Do you find it challenging to work with your team during the pandemic?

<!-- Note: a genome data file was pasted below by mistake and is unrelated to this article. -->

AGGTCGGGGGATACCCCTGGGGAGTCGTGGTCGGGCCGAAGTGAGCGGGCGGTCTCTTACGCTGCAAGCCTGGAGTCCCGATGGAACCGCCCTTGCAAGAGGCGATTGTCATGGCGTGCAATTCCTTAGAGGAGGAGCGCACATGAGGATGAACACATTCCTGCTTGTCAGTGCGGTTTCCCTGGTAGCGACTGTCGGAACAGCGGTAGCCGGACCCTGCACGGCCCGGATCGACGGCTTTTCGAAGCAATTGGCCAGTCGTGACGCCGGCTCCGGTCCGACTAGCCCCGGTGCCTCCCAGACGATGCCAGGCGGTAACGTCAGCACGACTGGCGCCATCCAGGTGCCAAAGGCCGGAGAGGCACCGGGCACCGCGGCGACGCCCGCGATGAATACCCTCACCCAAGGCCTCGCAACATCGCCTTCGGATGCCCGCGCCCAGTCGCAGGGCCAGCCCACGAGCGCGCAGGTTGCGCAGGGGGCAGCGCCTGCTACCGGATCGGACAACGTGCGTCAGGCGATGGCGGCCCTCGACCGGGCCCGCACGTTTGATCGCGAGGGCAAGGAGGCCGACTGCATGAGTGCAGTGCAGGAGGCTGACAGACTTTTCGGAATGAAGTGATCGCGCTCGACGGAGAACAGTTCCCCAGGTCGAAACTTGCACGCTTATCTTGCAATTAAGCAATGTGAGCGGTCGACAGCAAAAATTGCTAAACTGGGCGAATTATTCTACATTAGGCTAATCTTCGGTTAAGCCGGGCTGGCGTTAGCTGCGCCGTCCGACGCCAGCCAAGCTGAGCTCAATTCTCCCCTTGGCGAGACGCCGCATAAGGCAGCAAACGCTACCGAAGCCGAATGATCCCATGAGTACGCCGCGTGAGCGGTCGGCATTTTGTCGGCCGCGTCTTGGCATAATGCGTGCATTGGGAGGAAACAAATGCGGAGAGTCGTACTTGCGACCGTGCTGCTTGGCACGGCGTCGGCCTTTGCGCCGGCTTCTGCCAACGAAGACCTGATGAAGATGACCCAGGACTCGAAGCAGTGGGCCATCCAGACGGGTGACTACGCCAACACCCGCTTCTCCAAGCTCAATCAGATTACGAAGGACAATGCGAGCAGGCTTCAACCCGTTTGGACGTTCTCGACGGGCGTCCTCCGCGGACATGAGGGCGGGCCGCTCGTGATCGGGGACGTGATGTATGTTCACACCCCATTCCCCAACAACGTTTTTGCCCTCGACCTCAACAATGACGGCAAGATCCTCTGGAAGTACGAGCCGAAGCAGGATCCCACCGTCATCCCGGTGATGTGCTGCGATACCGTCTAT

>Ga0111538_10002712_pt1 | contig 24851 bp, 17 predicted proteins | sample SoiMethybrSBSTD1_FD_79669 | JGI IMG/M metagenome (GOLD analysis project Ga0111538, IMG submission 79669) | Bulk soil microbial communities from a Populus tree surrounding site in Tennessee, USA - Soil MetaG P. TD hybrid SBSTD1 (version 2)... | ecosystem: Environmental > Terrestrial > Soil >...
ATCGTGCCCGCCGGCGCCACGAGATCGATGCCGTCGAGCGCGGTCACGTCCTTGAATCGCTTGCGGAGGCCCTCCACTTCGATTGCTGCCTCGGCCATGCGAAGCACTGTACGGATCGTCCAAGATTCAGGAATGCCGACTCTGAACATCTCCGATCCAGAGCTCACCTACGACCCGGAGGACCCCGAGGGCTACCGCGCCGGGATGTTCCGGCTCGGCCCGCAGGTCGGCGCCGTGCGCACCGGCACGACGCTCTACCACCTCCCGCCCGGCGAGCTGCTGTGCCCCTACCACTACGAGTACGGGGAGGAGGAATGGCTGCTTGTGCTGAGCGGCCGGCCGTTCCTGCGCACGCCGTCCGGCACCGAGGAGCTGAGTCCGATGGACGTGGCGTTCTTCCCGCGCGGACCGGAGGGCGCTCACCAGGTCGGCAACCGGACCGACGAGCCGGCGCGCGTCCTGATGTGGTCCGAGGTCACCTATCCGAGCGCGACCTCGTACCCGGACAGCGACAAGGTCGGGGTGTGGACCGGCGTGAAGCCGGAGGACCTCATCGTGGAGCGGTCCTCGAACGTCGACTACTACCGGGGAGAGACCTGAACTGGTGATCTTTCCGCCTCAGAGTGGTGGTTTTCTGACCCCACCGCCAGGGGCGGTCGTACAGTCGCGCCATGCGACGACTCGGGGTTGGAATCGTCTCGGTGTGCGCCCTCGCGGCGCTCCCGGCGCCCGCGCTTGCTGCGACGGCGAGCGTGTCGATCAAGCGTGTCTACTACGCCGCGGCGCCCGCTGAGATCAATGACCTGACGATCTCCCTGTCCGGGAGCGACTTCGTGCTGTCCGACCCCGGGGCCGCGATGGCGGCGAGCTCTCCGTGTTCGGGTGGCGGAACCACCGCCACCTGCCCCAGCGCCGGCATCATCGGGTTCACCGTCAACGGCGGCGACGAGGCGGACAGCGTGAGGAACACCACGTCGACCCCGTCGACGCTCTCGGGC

There are some inconveniences. Technology is sometimes limited. For example, some of my clients are not tech-savvy, so we need to explain in-person and try to accommodate this. Within the office itself, communication between key members may sometimes not be as effective. For example, collaborative works in a project with two or three people working together online may not be as easy as when it is done in-person. There is some level of inefficiency because certain things that can be done in 30 minutes at the office may take longer at home. However, in terms of livelihood, for small firms, there are still some activities in the market, especially in the private residential sector.– Construction+ Online